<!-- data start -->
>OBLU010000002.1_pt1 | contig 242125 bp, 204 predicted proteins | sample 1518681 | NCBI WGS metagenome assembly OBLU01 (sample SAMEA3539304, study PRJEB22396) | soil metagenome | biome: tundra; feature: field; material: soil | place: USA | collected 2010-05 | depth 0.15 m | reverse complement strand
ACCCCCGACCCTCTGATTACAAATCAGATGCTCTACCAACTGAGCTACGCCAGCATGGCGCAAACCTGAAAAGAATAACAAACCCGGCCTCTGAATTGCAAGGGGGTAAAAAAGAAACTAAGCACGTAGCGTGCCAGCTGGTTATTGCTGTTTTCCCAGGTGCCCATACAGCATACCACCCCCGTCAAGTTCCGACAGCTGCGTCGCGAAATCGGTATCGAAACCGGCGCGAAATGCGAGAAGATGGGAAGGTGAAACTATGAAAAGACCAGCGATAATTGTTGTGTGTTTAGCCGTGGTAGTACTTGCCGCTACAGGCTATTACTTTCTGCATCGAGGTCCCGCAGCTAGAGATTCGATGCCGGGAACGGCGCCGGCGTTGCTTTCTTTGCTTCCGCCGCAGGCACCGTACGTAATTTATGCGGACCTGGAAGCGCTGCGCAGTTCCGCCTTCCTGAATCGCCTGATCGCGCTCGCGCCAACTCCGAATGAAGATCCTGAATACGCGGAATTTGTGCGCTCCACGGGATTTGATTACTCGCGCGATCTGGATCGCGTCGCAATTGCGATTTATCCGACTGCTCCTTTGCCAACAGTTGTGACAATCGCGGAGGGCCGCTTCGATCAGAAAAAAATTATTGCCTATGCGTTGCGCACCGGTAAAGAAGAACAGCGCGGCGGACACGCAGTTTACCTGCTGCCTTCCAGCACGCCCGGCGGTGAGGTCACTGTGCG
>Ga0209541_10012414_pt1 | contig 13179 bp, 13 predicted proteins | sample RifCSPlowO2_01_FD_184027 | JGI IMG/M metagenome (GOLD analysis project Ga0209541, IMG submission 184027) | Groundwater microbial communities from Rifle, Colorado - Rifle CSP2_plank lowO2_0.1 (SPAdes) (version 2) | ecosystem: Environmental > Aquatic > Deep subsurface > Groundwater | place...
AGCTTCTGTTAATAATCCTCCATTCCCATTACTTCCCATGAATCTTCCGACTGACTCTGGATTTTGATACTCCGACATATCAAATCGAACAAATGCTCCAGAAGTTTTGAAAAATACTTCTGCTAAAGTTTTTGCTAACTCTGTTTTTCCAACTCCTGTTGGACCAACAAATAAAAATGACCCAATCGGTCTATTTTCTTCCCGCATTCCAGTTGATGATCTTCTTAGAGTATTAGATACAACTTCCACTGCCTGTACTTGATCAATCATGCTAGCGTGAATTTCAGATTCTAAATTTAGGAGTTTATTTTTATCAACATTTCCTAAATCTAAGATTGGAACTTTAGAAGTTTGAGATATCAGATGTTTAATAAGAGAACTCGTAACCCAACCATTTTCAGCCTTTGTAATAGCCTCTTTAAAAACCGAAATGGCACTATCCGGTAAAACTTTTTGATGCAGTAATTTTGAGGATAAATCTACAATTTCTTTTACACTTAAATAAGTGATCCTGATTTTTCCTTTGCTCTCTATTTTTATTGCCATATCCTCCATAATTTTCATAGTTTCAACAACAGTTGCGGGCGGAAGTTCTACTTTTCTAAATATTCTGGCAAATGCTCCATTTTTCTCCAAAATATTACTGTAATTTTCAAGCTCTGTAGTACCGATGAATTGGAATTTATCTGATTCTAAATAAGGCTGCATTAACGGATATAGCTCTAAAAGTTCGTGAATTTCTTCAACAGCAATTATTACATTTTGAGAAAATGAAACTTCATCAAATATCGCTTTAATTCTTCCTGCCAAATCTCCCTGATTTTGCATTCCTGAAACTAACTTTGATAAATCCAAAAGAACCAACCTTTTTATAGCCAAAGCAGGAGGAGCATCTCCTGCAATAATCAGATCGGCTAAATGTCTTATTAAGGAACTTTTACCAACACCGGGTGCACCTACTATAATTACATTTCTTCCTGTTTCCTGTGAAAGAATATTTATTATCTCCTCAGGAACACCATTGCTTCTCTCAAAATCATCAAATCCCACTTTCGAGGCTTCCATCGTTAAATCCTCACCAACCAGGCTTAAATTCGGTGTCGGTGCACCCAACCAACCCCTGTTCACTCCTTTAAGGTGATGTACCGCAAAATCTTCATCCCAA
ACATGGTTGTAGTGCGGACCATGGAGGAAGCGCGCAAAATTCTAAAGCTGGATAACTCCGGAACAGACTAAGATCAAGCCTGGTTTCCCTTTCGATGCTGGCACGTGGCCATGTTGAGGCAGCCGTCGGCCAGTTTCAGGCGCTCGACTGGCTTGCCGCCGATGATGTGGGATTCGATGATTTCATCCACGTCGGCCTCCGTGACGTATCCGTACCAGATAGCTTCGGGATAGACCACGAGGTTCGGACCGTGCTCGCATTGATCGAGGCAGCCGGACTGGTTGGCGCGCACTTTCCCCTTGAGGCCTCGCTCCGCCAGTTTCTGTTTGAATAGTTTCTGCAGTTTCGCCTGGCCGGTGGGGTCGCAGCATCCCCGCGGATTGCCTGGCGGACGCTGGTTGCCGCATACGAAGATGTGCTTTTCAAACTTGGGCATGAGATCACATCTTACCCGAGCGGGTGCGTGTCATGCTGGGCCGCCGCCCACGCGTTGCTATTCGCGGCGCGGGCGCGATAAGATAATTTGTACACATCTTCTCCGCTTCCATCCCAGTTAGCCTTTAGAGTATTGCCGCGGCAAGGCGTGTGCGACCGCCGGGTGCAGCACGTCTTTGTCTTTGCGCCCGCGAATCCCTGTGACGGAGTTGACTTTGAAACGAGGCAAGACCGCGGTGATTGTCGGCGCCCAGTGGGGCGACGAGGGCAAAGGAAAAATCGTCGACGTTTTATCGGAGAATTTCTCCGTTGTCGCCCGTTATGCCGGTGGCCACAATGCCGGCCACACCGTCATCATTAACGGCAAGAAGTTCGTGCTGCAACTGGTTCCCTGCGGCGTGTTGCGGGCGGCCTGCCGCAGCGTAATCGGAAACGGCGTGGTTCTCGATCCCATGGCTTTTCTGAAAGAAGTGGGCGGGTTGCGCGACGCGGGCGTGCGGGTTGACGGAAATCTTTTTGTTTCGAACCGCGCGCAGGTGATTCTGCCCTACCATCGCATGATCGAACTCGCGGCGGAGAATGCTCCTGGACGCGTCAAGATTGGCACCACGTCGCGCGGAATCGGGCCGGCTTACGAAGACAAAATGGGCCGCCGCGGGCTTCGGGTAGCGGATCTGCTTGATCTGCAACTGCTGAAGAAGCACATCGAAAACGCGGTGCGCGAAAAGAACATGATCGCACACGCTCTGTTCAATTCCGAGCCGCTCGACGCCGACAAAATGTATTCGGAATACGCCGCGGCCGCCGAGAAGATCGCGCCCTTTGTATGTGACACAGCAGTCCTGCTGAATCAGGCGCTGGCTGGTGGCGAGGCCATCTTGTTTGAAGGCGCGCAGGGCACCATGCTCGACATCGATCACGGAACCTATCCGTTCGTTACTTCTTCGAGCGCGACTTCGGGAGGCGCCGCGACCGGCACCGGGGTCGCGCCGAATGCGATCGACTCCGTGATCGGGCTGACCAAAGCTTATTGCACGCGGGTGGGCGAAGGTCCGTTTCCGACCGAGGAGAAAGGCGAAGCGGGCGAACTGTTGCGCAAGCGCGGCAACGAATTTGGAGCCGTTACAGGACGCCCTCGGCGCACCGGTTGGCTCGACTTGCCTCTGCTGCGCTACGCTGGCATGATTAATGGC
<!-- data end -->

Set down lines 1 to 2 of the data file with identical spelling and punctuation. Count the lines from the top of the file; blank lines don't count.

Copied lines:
>OBLU010000002.1_pt1 | contig 242125 bp, 204 predicted proteins | sample 1518681 | NCBI WGS metagenome assembly OBLU01 (sample SAMEA3539304, study PRJEB22396) | soil metagenome | biome: tundra; feature: field; material: soil | place: USA | collected 2010-05 | depth 0.15 m | reverse complement strand
ACCCCCGACCCTCTGATTACAAATCAGATGCTCTACCAACTGAGCTACGCCAGCATGGCGCAAACCTGAAAAGAATAACAAACCCGGCCTCTGAATTGCAAGGGGGTAAAAAAGAAACTAAGCACGTAGCGTGCCAGCTGGTTATTGCTGTTTTCCCAGGTGCCCATACAGCATACCACCCCCGTCAAGTTCCGACAGCTGCGTCGCGAAATCGGTATCGAAACCGGCGCGAAATGCGAGAAGATGGGAAGGTGAAACTATGAAAAGACCAGCGATAATTGTTGTGTGTTTAGCCGTGGTAGTACTTGCCGCTACAGGCTATTACTTTCTGCATCGAGGTCCCGCAGCTAGAGATTCGATGCCGGGAACGGCGCCGGCGTTGCTTTCTTTGCTTCCGCCGCAGGCACCGTACGTAATTTATGCGGACCTGGAAGCGCTGCGCAGTTCCGCCTTCCTGAATCGCCTGATCGCGCTCGCGCCAACTCCGAATGAAGATCCTGAATACGCGGAATTTGTGCGCTCCACGGGATTTGATTACTCGCGCGATCTGGATCGCGTCGCAATTGCGATTTATCCGACTGCTCCTTTGCCAACAGTTGTGACAATCGCGGAGGGCCGCTTCGATCAGAAAAAAATTATTGCCTATGCGTTGCGCACCGGTAAAGAAGAACAGCGCGGCGGACACGCAGTTTACCTGCTGCCTTCCAGCACGCCCGGCGGTGAGGTCACTGTGCG